RELIGION

A Curtain Between Worlds

Georgina Choueiri Paints the Veil

To many in the Western world, the wearing of the hijab, or veil, by Muslim women is a mysterious and controversial tradition. Artist Georgina Choueiri--born into the Lebanese Civil War and raised in Beirut, the United States and Spain--was also intrigued by the custom.

In her series of luminous paintings and murals titled, The Veil, Choueiri explores the view from inside out and outside in.

Image
Georgina Choueiri
Veils Mural, Acrylic, Spray Paint, and Fabric, 7x4m, 2006 View Larger >
Image
Georgina Choueiri
Detail, Veils Mural View Larger >
Image
Georgina Choueiri
Blue Veils 1, Acrylic & Spray Paint on Canvas, 70x120cm, 2004 View Larger >
Image
Georgina Choueiri
Detail, Veils Mural View Larger >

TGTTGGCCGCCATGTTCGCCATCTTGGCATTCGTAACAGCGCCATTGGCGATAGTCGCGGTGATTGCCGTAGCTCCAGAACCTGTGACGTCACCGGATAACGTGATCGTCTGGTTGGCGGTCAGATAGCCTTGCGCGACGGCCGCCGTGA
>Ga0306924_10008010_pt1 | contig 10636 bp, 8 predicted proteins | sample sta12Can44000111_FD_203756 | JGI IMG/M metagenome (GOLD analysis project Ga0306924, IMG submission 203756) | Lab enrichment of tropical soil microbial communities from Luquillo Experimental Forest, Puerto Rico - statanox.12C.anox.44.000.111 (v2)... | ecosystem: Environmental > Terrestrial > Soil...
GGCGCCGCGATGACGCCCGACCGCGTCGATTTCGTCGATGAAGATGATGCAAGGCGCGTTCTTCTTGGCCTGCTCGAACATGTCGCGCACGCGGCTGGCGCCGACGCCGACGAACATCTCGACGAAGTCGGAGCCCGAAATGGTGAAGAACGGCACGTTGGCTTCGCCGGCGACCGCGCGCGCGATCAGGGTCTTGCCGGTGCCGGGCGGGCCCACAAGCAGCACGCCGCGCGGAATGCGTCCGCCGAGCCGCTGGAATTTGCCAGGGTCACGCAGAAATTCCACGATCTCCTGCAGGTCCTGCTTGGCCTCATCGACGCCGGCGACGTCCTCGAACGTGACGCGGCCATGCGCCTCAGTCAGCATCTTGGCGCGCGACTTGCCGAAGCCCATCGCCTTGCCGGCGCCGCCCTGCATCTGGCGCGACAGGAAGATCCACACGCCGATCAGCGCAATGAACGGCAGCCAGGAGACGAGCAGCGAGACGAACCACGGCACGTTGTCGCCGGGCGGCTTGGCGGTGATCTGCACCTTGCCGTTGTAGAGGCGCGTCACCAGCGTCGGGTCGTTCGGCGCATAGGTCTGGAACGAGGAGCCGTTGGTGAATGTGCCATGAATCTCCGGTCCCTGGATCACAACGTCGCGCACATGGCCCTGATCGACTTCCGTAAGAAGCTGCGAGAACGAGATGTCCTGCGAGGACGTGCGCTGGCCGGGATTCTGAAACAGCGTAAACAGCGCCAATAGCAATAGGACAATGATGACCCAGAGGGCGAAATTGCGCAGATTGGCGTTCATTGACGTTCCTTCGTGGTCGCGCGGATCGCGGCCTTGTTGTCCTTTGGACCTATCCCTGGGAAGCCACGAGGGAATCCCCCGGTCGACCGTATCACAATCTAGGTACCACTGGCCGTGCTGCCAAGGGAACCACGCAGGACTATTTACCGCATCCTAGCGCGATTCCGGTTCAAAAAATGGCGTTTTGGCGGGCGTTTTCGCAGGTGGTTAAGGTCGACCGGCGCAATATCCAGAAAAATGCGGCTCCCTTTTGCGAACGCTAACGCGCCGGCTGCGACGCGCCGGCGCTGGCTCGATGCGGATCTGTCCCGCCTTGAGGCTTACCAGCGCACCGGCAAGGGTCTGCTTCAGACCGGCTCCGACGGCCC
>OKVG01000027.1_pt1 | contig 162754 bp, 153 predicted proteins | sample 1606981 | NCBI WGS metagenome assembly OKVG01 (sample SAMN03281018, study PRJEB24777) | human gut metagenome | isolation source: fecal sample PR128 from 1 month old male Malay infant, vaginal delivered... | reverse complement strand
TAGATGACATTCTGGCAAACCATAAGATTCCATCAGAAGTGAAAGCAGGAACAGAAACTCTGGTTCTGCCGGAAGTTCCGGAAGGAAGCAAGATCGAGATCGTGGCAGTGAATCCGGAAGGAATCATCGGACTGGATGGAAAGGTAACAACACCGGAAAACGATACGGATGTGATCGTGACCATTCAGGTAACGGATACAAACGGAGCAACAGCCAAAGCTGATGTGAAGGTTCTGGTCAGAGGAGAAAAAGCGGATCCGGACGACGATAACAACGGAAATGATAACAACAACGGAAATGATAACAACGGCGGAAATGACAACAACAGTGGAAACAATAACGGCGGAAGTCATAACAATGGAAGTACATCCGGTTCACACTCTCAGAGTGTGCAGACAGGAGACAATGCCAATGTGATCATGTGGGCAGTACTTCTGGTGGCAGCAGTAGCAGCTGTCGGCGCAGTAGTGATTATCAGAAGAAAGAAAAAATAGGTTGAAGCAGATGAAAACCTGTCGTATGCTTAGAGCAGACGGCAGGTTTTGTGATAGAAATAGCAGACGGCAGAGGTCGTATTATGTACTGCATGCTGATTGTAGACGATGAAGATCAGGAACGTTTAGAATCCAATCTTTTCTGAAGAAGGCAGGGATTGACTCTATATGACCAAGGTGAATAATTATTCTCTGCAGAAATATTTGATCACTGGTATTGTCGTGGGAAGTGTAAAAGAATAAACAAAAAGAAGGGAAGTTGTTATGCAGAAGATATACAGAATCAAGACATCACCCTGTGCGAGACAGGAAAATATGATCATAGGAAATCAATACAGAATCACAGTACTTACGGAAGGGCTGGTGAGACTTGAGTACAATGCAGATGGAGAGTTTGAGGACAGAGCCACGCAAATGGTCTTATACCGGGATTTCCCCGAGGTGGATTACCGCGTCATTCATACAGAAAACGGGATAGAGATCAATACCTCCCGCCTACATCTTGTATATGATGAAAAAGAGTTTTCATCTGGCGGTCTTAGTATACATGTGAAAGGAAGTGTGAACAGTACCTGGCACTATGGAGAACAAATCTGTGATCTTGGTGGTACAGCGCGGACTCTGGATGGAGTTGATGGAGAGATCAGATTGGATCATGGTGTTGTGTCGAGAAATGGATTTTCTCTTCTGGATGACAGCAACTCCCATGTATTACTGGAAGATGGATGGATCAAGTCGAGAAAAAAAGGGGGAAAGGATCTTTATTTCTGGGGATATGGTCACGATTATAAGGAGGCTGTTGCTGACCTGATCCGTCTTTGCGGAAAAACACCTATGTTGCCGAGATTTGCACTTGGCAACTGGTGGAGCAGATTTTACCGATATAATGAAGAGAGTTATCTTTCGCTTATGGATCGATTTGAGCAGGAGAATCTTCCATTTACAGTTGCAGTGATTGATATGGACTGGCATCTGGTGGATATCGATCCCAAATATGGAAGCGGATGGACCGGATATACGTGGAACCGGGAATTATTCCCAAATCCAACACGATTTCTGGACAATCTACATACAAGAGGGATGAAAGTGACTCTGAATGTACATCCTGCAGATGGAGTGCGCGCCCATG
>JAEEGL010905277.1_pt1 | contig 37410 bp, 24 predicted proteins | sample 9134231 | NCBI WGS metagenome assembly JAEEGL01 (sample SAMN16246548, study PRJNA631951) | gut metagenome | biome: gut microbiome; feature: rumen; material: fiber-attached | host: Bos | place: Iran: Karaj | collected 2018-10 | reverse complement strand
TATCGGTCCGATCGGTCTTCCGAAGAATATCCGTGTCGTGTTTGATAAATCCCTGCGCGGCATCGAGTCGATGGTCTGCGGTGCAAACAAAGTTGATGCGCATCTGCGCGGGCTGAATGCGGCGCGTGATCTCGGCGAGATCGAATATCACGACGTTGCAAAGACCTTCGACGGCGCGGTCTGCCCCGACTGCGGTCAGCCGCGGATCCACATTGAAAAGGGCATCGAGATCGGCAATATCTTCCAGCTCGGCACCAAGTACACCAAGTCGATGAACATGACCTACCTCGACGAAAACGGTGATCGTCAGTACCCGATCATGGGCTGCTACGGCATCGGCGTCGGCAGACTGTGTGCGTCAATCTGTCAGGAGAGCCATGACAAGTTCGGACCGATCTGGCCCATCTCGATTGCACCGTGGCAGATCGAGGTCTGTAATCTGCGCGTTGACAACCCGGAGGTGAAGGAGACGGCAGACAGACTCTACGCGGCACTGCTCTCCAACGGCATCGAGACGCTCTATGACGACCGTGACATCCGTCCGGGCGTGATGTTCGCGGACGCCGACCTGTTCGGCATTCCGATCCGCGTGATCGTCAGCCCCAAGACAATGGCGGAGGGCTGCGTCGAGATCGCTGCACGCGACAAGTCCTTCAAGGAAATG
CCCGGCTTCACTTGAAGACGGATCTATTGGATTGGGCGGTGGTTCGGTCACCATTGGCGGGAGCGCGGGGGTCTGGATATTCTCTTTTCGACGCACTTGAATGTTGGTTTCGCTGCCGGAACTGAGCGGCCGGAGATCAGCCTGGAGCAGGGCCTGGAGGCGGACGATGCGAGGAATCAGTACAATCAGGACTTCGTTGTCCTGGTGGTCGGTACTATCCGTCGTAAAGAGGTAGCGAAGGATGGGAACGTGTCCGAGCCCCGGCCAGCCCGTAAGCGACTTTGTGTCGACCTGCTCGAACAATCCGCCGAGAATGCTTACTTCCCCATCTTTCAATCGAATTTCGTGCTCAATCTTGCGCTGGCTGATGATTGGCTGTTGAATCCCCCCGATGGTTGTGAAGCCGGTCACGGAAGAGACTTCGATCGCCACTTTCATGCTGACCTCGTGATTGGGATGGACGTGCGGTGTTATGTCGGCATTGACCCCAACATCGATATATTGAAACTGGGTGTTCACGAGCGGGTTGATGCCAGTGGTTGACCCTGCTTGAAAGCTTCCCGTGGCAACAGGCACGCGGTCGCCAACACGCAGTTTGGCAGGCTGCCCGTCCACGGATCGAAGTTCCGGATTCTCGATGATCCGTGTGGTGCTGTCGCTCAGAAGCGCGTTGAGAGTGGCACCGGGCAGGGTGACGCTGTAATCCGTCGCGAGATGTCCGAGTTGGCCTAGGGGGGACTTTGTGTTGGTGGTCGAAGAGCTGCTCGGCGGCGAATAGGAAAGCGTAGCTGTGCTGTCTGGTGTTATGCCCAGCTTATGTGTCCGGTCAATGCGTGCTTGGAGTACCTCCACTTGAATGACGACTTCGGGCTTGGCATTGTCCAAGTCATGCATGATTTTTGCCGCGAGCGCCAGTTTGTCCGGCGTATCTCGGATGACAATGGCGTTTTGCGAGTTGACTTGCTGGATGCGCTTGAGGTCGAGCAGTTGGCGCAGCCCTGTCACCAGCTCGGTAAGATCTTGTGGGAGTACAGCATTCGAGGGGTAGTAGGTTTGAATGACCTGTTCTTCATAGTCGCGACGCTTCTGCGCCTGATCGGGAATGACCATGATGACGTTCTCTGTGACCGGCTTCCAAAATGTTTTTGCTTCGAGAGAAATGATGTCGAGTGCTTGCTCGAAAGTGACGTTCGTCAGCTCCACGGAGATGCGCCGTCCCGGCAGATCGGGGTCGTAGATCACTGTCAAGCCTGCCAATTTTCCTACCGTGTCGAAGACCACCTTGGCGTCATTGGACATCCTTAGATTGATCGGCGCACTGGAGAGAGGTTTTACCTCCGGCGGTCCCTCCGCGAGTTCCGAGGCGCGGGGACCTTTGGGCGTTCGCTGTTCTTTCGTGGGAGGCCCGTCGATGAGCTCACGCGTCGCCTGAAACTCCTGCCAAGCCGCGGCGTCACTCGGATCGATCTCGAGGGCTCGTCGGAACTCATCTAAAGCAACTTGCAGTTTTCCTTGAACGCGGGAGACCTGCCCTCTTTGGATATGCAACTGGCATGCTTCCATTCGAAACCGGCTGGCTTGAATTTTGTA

"Having grown in an Arab Christian background and having lived half my life in a Western culture, the veil was a curtain between our worlds," writes artist Georgina Choueiri. "I couldn't understand why these women had to cover themselves, only allowing others the sight of their deep dark eyes. Why was it forbidden for a woman to reveal herself to the outside world? Why did she have to be hidden away like some fragile bird in a golden cage?"

Between 1999 and 2001, Georgina traveled across North Africa and the Middle East to Pakistan on a work assignment, interviewing veiled women along the way. "I was able to enter the private life of many women I otherwise would not have had the chance to meet. This helped dissolve the barriers once created by that piece of cloth."